Invest in Bitcoin or Avoid it Like the Plague?




It’s hard to ignore the Bitcoin news lately. So hard, that I just had to jump in on the conversation with my own hot take. I’ll focus on Bitcoin for this article, but the same logic presented here is equally applicable to the next hot cryptocurrency (and I’m sure there will be others).

I’m not a Bitcoin miner. Or investor. Or even an expert observer. You may think that would make me unqualified to write the opinion I’m about to write. I think it’s just the opposite.

Bitcoins started the year valued at just under $1,000 each. This past week, they came close to hitting $20,000 – a more than 20X increase in less than a year. Along the way, many early investors have become billionaires, including the villainous Winklevoss twins (remember them?), and the hype has become difficult to ignore. I’ve had very smart people make a strong pitch for why I should begin investing in Bitcoin and alternative cryptocurrencies like Ethereum.

Despite the allure and peer pressure – I don’t see Bitcoin or other cryptos as “investments”, and have resisted joining the craze for 5 reasons.

Bitcoins Don’t Create Value

Investing icon, Jack Bogle, the founder of Vanguard, recently instructed investors to “avoid Bitcoin like the plague“. Among other reasons, Bogle makes a key fundamental reason to stay away:

“You know bonds have an interest coupon, stocks have earnings and dividends, gold has nothing.”

Jack nailed it. And Warren Buffett has had similar sentiments:

“Stay away from it. It’s a mirage, basically…The idea that it has some huge intrinsic value is a joke in my view.”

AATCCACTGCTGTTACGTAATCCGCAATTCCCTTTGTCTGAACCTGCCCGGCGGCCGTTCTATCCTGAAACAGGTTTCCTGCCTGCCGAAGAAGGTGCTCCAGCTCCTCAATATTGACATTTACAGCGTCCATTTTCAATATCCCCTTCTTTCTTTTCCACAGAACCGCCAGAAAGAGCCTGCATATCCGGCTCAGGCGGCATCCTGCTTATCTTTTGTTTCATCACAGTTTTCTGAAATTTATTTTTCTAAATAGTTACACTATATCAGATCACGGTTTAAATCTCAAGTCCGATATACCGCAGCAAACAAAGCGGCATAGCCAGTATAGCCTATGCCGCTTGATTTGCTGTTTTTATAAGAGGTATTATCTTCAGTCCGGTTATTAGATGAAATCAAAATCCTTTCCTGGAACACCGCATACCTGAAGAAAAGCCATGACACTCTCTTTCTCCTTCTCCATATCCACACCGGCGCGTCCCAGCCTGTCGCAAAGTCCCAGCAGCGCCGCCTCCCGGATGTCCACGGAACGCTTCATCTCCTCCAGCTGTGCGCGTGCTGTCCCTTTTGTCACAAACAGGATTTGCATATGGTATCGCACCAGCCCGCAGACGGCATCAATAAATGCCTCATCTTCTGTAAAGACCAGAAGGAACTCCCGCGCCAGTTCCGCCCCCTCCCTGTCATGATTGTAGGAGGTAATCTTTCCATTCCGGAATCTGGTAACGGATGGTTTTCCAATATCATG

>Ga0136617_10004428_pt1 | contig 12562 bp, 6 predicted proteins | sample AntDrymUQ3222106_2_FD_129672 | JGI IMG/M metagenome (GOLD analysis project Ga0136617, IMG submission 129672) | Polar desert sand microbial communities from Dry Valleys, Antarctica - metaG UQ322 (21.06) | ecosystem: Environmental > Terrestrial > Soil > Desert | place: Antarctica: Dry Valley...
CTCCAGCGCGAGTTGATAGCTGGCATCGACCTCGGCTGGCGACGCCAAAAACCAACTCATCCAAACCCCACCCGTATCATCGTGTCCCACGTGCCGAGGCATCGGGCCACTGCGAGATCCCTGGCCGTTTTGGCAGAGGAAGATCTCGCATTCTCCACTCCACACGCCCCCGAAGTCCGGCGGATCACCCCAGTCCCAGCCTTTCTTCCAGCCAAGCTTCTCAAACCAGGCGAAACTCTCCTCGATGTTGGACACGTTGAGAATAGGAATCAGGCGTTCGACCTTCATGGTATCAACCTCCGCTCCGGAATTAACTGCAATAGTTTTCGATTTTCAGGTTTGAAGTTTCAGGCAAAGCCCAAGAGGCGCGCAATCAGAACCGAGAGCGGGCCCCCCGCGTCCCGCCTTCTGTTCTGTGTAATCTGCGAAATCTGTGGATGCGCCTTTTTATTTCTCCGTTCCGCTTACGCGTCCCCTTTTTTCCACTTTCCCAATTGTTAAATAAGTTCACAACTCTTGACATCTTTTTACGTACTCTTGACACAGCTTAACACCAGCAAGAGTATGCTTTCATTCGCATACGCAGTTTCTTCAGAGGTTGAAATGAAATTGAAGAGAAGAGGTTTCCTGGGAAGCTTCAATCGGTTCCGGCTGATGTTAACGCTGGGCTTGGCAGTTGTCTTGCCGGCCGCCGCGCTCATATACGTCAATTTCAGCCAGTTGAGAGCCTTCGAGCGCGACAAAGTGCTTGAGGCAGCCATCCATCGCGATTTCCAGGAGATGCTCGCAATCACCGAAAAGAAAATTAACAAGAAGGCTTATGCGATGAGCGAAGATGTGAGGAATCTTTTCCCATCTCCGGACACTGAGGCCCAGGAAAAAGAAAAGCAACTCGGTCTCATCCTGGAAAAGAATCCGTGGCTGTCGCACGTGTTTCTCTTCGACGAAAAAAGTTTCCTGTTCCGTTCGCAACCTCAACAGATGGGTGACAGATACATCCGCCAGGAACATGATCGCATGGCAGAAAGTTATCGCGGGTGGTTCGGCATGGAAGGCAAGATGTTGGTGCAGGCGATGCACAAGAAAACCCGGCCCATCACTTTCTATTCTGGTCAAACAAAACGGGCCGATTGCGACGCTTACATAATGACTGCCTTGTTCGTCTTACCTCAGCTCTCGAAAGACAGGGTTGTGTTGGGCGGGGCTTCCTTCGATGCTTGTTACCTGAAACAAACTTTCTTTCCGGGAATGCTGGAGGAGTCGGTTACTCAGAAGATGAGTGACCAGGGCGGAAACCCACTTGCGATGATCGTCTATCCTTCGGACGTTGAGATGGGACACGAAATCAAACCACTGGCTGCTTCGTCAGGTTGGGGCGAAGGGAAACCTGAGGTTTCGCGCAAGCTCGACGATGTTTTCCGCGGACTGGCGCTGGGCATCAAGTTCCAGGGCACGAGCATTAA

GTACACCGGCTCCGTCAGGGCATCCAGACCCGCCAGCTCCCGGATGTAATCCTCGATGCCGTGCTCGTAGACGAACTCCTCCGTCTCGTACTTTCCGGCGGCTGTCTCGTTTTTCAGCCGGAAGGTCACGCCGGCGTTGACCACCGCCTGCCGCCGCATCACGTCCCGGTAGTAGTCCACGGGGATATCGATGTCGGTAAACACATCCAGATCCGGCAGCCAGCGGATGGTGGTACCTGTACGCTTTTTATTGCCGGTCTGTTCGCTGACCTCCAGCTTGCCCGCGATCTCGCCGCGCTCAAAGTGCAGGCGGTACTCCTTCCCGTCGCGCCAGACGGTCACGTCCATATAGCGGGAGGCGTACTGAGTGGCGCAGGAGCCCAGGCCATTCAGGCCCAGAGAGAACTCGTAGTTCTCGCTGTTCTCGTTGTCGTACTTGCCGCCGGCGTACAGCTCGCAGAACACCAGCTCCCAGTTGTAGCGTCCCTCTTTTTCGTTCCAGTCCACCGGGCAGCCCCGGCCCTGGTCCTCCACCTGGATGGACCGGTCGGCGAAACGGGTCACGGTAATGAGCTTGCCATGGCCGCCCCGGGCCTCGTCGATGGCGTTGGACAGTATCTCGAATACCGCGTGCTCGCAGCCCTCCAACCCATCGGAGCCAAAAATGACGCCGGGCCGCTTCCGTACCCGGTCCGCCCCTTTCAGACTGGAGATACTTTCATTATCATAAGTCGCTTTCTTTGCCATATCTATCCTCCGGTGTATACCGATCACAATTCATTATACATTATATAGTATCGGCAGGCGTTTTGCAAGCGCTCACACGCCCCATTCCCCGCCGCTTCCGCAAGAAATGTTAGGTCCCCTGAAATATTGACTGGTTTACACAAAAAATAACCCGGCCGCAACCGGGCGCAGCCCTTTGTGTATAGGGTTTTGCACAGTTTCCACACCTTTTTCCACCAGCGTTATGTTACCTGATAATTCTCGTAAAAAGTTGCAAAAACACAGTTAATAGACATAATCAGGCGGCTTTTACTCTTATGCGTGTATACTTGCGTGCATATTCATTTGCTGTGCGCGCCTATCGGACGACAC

Not many investors have bet against Buffett and Bogle and won – but let’s put that aside and listen to what they are saying here.

Both allude to the same fundamental principle. Stocks create value in that there are actual businesses doing the work of creating and providing goods or services that people pay for. That work, ideally, creates profit. And over time, efficiencies can grow that profit, increasing the value of the stock. But even if the valuation for that stock is lower in a few years, you could have still made money if that stock paid dividends to shareholders or bought back shares. Bitcoin doesn’t do that. Or anything. It just… exists.

We’ve Seen this Story Before

Go back and look at any bubble and burst story in history. There are a few key common characteristics you will notice:

  1. A few early investors get rich.
  2. Hype ensues and investors proclaim that this is the next big thing.
  3. The flocks deliriously rush in and those buying far exceeds those selling – causing prices to skyrocket in a short period of time and a bubble to form.
  4. Volatility spikes.
  5. Early Investors cash out, causing a decline.
  6. The flock gets fearful, and starts rushing out.
  7. Bubble bursts and prices crash – usually followed by a long period where the “get rich quickers” eventually exit, after losing a good chunk of their original investment.

The two big recent historical examples are with tech stocks in the year 2000:

nasdaq bubble

And the housing market in 2006:

home price index

A more recent and relevant example that we saw before is none other than… Bitcoin? Yep. Bitcoin believers don’t like it when you point out that we’ve seen this bubble and burst story before with Bitcoin.